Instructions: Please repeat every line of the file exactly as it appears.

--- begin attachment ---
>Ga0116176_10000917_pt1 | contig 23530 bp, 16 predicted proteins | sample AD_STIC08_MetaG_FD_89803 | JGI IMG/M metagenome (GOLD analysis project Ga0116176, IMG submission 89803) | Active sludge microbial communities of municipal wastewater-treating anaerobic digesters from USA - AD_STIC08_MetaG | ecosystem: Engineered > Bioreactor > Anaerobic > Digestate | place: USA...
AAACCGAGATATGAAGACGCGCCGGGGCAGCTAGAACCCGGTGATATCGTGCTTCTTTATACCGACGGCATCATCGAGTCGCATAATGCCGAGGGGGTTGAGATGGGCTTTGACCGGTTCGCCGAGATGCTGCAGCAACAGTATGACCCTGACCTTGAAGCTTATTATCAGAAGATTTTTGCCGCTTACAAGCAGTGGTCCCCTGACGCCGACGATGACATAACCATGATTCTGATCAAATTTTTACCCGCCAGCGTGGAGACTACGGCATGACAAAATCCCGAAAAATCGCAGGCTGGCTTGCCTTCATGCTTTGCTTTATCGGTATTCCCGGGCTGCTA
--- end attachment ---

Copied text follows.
>Ga0116176_10000917_pt1 | contig 23530 bp, 16 predicted proteins | sample AD_STIC08_MetaG_FD_89803 | JGI IMG/M metagenome (GOLD analysis project Ga0116176, IMG submission 89803) | Active sludge microbial communities of municipal wastewater-treating anaerobic digesters from USA - AD_STIC08_MetaG | ecosystem: Engineered > Bioreactor > Anaerobic > Digestate | place: USA...
AAACCGAGATATGAAGACGCGCCGGGGCAGCTAGAACCCGGTGATATCGTGCTTCTTTATACCGACGGCATCATCGAGTCGCATAATGCCGAGGGGGTTGAGATGGGCTTTGACCGGTTCGCCGAGATGCTGCAGCAACAGTATGACCCTGACCTTGAAGCTTATTATCAGAAGATTTTTGCCGCTTACAAGCAGTGGTCCCCTGACGCCGACGATGACATAACCATGATTCTGATCAAATTTTTACCCGCCAGCGTGGAGACTACGGCATGACAAAATCCCGAAAAATCGCAGGCTGGCTTGCCTTCATGCTTTGCTTTATCGGTATTCCCGGGCTGCTA